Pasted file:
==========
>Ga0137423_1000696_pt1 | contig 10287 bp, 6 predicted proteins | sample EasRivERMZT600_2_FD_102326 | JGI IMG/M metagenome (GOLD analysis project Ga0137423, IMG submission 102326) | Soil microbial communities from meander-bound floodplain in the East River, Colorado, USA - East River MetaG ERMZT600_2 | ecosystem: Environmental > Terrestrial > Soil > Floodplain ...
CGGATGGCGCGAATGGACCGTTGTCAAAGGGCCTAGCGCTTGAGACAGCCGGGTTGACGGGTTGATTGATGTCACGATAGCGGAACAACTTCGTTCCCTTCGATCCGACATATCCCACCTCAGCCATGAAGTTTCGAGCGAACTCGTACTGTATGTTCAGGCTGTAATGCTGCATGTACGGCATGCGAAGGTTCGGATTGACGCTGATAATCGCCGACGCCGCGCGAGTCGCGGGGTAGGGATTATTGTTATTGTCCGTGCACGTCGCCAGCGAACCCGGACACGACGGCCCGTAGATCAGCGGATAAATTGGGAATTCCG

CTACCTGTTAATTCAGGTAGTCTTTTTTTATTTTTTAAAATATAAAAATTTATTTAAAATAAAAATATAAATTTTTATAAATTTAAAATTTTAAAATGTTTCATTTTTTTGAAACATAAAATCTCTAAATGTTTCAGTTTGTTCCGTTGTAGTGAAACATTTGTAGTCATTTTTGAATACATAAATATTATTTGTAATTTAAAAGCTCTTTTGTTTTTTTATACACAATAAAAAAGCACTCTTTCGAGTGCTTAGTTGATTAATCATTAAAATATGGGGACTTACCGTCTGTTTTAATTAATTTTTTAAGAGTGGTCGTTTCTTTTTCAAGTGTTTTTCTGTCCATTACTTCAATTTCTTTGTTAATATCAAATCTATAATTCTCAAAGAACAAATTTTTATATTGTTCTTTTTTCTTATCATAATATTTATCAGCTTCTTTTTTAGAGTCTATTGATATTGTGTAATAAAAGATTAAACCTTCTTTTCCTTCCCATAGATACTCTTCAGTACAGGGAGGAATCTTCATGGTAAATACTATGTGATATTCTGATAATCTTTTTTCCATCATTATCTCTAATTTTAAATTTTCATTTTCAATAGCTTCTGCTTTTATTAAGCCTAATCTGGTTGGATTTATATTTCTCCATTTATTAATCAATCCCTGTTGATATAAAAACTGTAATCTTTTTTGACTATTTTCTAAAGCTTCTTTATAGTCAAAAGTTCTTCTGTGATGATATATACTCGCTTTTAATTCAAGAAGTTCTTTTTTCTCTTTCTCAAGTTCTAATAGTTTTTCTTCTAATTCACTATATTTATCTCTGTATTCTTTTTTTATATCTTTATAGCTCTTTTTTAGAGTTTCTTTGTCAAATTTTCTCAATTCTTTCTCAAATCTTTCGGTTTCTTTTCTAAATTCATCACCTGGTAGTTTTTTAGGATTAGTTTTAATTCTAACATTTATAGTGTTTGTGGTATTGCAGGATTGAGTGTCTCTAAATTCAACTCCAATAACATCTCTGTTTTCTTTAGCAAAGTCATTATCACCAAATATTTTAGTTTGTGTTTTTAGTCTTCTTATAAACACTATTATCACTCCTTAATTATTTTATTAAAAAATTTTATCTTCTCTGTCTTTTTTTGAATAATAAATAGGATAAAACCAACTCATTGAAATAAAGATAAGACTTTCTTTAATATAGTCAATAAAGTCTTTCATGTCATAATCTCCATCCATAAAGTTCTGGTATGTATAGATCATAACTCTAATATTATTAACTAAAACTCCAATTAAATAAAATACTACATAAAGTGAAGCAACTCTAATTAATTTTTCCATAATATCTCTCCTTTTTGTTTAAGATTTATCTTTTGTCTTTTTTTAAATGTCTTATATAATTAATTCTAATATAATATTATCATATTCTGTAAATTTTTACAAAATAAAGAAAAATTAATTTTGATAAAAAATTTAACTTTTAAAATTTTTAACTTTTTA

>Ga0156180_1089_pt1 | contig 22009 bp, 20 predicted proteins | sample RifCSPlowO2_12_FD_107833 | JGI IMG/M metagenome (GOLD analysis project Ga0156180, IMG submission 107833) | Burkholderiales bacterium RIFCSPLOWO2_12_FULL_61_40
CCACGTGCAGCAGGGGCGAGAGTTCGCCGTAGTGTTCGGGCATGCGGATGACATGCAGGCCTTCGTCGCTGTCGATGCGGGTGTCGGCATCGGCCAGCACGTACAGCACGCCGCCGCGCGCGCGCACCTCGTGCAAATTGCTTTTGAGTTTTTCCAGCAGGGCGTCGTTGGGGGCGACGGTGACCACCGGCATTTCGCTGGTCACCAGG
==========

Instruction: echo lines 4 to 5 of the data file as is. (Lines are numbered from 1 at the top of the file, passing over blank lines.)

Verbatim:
>Ga0156180_1089_pt1 | contig 22009 bp, 20 predicted proteins | sample RifCSPlowO2_12_FD_107833 | JGI IMG/M metagenome (GOLD analysis project Ga0156180, IMG submission 107833) | Burkholderiales bacterium RIFCSPLOWO2_12_FULL_61_40
CCACGTGCAGCAGGGGCGAGAGTTCGCCGTAGTGTTCGGGCATGCGGATGACATGCAGGCCTTCGTCGCTGTCGATGCGGGTGTCGGCATCGGCCAGCACGTACAGCACGCCGCCGCGCGCGCGCACCTCGTGCAAATTGCTTTTGAGTTTTTCCAGCAGGGCGTCGTTGGGGGCGACGGTGACCACCGGCATTTCGCTGGTCACCAGG